Cervical Disc Injuries

Updated: Apr 03, 2022
  • Author: Robert E Windsor, MD, FAAPMR, FAAEM, FAAPM; Chief Editor: Sherwin SW Ho, MD  more...
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Practice Essentials

Acute cervical spine injury has been associated with sports such as football, gymnastics, rugby, ice hockey, and diving. Athletes with cervical disc injury may present with neck pain, radicular pain, quadriparesis, or quadriplegia secondary to myelopathy.

Cervical disc injury includes 2 entities. The more common form involves annular tears with herniation of the nucleus pulposus (ie, soft disc herniation). The second type of disc injury is an annular tear without herniation of the nucleus pulposus (ie, internal disc disruption).

When considering the term cervical disc injury, it is important to recognize the natural history of cervical degenerative disease. It is this process that may insidiously predispose one to cervical disc injury of either an acute or chronic nature. Cervical disc injuries can be treated conservatively or by surgery, depending on the clinical presentation.

Return to play is an important but controversial issue following successful treatment of cervical disc injury. No accepted universal guidelines regarding return to play exist.

This article intends to outline the etiopathology, evaluation, and treatment of cervical disc disease. Available guidelines for return to play following cervical disc injury are also presented.

Signs and symptoms

Athletes with symptomatic cervical disc injuries commonly present with segmental neck pain, muscle spasm, loss of range of motion (ROM), and referred pain in both radicular and nonradicular distribution. Nerve root involvement leads to radicular upper extremity pain, weakness, and sensory changes. Pain symptoms may be exacerbated with motion, lifting, and Valsalva maneuvers.

See Presentation for more detail.


Imaging studies

Plain radiography is a useful screening tool to demonstrate associated osseous injury.

MRI may demonstrate decreased disc height and reduced signal intensity as well as spondylotic spurs. MRI is more important to evaluate spinal cord or nerve root compression secondary to the disc herniation.

Other tests

Electrodiagnostic studies may be necessary to correlate clinical and radiological findings.

Discography is indicated in intractable axial neck pain not responding to conservative measures.

See Workup for more detail.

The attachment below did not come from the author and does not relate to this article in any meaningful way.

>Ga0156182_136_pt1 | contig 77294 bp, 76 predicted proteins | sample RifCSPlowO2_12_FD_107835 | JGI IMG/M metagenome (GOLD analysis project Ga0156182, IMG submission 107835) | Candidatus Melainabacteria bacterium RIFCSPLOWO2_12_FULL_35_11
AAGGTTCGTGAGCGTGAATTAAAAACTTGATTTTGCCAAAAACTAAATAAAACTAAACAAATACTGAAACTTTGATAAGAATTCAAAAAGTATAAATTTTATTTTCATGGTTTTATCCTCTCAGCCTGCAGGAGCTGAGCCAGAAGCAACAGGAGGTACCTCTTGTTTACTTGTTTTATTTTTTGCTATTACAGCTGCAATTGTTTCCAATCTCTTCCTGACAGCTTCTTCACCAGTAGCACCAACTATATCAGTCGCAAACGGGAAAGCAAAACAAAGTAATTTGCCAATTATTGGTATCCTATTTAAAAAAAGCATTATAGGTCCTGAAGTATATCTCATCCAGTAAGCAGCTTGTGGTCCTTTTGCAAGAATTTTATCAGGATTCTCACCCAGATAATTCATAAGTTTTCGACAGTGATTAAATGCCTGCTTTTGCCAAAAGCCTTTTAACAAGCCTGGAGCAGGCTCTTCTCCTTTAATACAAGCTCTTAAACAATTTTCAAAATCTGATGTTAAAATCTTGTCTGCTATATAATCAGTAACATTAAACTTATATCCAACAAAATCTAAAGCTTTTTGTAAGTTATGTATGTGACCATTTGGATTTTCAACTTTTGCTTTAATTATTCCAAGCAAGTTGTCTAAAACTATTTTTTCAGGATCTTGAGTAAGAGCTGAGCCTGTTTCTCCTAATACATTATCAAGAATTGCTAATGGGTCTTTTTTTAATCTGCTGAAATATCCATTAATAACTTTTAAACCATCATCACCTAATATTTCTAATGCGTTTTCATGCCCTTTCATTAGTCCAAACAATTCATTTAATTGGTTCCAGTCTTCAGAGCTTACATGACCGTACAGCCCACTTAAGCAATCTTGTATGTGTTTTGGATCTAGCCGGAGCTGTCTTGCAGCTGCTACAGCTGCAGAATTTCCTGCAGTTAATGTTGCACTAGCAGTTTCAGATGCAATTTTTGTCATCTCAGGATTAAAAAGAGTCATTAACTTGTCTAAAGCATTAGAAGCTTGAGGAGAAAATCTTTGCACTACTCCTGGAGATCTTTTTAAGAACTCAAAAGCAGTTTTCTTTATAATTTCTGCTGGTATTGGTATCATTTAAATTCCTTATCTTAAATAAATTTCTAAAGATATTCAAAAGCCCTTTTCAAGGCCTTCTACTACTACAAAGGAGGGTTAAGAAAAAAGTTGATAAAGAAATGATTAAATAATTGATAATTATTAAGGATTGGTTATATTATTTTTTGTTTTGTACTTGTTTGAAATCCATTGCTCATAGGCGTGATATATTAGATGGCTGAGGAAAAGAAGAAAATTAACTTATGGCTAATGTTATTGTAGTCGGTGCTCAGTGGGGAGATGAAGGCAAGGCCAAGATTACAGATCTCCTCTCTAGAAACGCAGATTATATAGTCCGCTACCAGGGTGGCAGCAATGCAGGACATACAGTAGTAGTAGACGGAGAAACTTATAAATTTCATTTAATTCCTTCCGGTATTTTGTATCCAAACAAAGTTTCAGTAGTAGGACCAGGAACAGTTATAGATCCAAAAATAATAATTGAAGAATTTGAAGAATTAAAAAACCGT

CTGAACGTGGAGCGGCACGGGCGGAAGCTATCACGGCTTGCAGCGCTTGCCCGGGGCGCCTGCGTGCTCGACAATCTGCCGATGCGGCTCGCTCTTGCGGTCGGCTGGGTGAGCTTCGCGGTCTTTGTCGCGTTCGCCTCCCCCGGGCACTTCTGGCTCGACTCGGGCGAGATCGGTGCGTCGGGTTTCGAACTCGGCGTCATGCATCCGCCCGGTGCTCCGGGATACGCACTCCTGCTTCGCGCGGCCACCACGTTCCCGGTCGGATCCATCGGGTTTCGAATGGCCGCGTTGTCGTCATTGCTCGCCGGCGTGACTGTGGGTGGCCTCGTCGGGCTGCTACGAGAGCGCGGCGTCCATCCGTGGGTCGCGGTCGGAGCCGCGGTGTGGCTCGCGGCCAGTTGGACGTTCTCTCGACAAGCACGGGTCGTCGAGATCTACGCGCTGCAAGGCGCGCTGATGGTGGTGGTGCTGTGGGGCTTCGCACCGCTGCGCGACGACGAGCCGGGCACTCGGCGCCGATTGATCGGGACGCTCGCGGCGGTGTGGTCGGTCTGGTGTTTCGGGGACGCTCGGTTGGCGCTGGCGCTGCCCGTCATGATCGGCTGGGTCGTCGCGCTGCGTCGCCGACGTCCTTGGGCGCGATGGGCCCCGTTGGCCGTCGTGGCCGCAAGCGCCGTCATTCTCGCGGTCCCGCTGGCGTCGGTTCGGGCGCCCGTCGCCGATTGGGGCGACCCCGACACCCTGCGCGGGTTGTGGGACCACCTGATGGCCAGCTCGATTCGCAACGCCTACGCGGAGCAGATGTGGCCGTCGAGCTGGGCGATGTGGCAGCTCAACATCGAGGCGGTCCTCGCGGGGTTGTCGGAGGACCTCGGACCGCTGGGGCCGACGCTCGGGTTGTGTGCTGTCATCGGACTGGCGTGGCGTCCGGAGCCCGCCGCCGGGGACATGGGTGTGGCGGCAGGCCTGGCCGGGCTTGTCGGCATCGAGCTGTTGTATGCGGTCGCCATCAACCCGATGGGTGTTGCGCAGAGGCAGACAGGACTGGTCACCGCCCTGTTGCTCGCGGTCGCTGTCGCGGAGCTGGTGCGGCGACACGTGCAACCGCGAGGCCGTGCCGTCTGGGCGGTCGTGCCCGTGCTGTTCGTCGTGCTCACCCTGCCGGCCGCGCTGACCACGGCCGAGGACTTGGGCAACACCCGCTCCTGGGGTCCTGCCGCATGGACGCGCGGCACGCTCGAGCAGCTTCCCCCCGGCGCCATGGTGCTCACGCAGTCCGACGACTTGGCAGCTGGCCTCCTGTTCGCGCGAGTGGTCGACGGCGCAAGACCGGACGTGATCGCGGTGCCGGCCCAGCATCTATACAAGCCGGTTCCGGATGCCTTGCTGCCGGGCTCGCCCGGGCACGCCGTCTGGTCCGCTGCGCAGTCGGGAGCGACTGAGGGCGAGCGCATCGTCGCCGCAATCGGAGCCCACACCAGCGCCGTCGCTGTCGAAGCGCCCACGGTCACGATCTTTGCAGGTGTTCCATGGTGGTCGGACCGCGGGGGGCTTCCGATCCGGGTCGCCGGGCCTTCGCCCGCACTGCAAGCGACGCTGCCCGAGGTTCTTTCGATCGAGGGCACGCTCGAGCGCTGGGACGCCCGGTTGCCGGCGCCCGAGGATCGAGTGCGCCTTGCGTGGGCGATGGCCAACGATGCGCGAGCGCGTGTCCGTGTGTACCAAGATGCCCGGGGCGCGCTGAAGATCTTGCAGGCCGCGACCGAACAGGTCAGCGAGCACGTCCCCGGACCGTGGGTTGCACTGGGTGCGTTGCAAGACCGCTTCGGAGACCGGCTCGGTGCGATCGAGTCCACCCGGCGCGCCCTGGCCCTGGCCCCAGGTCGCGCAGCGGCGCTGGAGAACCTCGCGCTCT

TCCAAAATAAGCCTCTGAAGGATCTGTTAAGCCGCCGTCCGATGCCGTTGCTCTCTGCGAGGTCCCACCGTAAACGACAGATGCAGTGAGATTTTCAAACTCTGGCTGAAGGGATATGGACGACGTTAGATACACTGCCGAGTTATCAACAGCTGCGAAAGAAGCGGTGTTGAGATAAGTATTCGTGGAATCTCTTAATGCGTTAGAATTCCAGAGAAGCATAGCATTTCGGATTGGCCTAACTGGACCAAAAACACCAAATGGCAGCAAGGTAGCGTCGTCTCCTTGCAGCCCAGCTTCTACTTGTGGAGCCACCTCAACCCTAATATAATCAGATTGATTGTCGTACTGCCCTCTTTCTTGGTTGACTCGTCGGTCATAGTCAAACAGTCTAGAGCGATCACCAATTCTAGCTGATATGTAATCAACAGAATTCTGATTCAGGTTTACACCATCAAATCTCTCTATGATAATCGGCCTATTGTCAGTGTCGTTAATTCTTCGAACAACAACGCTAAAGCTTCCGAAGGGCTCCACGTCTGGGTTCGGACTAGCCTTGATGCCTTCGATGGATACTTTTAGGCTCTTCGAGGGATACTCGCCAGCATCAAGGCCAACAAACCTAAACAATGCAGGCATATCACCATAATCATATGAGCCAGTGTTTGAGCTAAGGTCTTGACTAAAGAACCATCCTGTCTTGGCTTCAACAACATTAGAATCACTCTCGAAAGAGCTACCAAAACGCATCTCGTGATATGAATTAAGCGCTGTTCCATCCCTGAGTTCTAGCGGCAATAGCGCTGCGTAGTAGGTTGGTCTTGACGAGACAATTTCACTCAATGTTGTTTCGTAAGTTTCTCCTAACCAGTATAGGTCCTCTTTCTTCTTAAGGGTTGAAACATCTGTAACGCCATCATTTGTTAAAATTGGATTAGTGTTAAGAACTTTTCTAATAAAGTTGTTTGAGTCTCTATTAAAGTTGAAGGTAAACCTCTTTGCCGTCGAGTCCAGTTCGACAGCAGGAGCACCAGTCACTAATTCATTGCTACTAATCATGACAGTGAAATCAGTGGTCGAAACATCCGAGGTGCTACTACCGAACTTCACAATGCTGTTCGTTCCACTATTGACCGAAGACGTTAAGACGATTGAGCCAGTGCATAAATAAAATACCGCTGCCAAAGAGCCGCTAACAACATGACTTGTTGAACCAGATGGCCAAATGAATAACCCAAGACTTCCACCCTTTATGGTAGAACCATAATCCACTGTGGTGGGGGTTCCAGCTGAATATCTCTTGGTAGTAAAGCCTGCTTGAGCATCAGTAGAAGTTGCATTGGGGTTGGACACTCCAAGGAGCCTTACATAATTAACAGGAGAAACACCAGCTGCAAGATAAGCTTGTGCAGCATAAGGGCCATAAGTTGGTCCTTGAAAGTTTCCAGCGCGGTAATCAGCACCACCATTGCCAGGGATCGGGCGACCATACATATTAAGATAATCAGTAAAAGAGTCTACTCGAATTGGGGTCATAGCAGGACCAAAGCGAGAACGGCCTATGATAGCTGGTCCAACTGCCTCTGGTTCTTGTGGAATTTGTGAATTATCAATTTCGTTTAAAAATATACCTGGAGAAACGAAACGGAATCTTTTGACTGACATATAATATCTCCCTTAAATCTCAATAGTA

Physical therapy emphasizes segmental mobilization, postural training, and reconditioning.

Surgery is indicated in acute cervical disc herniation causing central cord syndrome and in cervical disc herniations refractory to conservative measures.

Translaminar cervical epidural injections can decrease the inflammation secondary to acute disc herniation and help the patient to tolerate physical therapy.

See Treatment and Medication for more detail.

Patient education

For excellent patient education resources, visit eMedicineHealth's First Aid and Injuries Center. Also, see eMedicineHealth's patient education articles Shoulder and Neck Pain and Neck Strain.



United States statistics

In a study of asymptomatic individuals younger than 40 years, the incidence of cervical disc herniation was 10%, the incidence of disc degeneration was 25%, and the incidence of foraminal stenosis was 4%. [1] In another study, the incidence of cervical focal disc protrusions in asymptomatic volunteers was 50% and of annular tears at one or more levels was 37%. [2]


Functional Anatomy

Seven cervical vertebrae articulate with one another anteriorly via the interbody joint with an intervening intervertebral disc and 2 uncovertebral joints. Laterally, they articulate via the paired posterolaterally placed zygapophyseal (facet) joints.

Each cervical vertebra forms a ring with the vertebral body anteriorly, the pedicles laterally, and the laminae posteriorly. The ring is known as the spinal or neural canal. As the vertebrae stack upon one another, the connection of the spinal foramina is known as the spinal canal. Through the spinal canal runs the spinal cord, nerve roots, vessels, and meninges (membranous covering of the spinal cord and nerve roots).